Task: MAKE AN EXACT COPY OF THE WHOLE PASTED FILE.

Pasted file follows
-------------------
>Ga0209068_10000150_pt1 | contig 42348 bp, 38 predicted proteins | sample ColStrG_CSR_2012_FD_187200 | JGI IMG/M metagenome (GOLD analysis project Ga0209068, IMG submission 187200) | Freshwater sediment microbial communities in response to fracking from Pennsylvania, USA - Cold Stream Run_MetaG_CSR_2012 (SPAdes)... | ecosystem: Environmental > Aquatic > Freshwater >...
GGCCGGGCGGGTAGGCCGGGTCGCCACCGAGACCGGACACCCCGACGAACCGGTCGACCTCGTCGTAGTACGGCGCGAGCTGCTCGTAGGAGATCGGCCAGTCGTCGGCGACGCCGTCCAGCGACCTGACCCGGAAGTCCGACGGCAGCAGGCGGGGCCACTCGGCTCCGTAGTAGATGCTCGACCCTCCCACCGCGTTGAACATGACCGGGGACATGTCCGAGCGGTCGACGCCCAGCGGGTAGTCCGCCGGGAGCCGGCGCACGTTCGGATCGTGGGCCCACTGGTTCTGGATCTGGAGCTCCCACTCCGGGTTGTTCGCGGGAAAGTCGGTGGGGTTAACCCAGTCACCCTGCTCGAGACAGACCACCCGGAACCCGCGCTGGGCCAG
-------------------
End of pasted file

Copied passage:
>Ga0209068_10000150_pt1 | contig 42348 bp, 38 predicted proteins | sample ColStrG_CSR_2012_FD_187200 | JGI IMG/M metagenome (GOLD analysis project Ga0209068, IMG submission 187200) | Freshwater sediment microbial communities in response to fracking from Pennsylvania, USA - Cold Stream Run_MetaG_CSR_2012 (SPAdes)... | ecosystem: Environmental > Aquatic > Freshwater >...
GGCCGGGCGGGTAGGCCGGGTCGCCACCGAGACCGGACACCCCGACGAACCGGTCGACCTCGTCGTAGTACGGCGCGAGCTGCTCGTAGGAGATCGGCCAGTCGTCGGCGACGCCGTCCAGCGACCTGACCCGGAAGTCCGACGGCAGCAGGCGGGGCCACTCGGCTCCGTAGTAGATGCTCGACCCTCCCACCGCGTTGAACATGACCGGGGACATGTCCGAGCGGTCGACGCCCAGCGGGTAGTCCGCCGGGAGCCGGCGCACGTTCGGATCGTGGGCCCACTGGTTCTGGATCTGGAGCTCCCACTCCGGGTTGTTCGCGGGAAAGTCGGTGGGGTTAACCCAGTCACCCTGCTCGAGACAGACCACCCGGAACCCGCGCTGGGCCAG